Last year, she got an official certificate from Slovak Records that she had the same number of bells as the year AD (2015), from 88 countries.
“Since then, 200 to 300 more bells have been added to my collection,” said Hudecová, who belongs among the biggest collectors on the territory of the former Czechoslovakia, to the TASR newswire.
Her friends, relatives and acquaintances can best delight her by bringing new “exhibits”; and of course, she also enhances her collection herself. “People who roam the world, even strangers, remember me and bring me cowbells,” Hudecová said. “I started having problems with space, where to put them – the house can not be inflated, and I am considering what to do, but I still have some more space.”
Her vast collection flanks the walls of the staircase of her family house.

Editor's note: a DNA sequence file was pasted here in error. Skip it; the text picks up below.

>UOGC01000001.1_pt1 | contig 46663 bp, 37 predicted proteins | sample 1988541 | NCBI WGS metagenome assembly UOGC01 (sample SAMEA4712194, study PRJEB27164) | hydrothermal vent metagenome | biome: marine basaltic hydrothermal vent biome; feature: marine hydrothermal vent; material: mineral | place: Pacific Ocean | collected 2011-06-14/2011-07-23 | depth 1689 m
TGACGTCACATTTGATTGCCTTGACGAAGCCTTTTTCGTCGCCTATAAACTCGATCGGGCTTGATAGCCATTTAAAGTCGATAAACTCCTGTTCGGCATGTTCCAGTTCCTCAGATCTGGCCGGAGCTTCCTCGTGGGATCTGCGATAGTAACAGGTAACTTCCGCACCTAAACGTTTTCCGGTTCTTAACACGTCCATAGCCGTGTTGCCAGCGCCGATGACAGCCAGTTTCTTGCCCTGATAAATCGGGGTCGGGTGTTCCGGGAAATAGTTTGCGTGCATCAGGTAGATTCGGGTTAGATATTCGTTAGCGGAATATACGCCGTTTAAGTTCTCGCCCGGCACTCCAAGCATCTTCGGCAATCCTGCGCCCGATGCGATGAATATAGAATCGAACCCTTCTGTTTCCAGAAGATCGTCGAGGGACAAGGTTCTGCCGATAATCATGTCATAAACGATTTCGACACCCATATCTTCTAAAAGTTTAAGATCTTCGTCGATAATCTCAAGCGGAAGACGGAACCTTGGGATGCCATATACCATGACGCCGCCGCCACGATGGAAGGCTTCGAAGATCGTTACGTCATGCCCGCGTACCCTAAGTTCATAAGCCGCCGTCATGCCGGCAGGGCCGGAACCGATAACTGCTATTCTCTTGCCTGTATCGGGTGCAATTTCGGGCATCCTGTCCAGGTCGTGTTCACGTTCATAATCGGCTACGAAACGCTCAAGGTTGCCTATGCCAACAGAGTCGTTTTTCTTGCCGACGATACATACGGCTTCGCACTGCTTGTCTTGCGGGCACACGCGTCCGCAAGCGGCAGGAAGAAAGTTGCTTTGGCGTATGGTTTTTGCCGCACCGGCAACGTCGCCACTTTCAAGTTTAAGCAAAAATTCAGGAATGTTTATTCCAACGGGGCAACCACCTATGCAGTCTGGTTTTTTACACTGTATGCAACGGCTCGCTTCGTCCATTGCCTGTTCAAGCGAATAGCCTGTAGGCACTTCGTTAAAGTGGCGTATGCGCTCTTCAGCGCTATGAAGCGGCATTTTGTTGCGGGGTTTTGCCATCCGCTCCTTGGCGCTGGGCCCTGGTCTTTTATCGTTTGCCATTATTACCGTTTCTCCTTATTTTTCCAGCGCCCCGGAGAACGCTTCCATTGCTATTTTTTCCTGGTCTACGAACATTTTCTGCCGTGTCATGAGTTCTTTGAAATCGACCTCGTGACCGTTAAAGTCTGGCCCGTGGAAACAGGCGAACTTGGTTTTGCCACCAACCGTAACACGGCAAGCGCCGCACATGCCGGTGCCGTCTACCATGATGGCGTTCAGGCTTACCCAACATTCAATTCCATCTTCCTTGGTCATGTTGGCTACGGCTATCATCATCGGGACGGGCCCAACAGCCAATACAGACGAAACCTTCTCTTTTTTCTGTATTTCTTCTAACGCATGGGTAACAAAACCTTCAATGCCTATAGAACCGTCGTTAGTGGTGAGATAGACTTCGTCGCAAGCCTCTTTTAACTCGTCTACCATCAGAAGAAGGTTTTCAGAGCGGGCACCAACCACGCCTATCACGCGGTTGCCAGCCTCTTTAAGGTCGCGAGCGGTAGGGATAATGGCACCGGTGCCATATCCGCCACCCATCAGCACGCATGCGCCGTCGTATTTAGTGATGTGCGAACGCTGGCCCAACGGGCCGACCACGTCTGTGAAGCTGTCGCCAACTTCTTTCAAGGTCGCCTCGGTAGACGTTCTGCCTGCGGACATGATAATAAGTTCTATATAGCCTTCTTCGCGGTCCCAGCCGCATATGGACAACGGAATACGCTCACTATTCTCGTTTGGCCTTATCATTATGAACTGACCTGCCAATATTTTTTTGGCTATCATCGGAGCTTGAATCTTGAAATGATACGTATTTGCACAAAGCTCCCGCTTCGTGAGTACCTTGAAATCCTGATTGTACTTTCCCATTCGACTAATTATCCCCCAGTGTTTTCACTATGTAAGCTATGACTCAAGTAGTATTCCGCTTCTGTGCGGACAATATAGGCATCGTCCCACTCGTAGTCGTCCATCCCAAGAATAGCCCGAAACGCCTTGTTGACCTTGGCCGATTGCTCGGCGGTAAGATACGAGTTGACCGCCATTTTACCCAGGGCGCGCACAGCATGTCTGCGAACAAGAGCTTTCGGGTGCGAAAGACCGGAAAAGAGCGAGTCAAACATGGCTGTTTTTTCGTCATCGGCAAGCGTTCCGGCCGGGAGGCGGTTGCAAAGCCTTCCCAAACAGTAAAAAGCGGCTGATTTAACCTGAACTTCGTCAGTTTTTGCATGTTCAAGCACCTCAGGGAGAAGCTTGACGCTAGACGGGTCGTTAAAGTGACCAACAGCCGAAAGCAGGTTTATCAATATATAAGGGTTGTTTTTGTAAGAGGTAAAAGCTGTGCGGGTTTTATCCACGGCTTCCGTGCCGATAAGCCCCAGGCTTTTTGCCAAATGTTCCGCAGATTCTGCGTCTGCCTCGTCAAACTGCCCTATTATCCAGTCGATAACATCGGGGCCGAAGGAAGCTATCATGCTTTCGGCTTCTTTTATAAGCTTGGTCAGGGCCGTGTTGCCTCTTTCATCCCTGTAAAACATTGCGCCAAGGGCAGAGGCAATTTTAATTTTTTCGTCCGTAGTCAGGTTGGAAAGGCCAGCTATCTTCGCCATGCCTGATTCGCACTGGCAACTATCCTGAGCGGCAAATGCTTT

“It cannot be said which bells are the most precious,” she continues. “This is a matter of heart, depending on from whom you have the bell, or what it reminds you of. When I was in Russia, in one of the men’s monasteries, I got a bell made by a company from Voronezh which produces also church bells for about 6,000 rubles – about €130 – . It is from the same material. I tend to not to buy clothes when on holiday but cowbells instead.
Her bells are various – some more than a hundred years old, firemen’s bells, souvenirs from Japan, the Scottish Islands, Iceland, New Zealand, Alaska, USA, Mexico, South Africa – from all over the world. They are made from ceramics, Kashmir, iron, wire, porcelin, or decorated with Swarowski crystals. Hudecová also highly esteems her double bell from Azerbaijan.
5. Mar 2016 at 6:15 | Compiled by Zuzana Vilikovská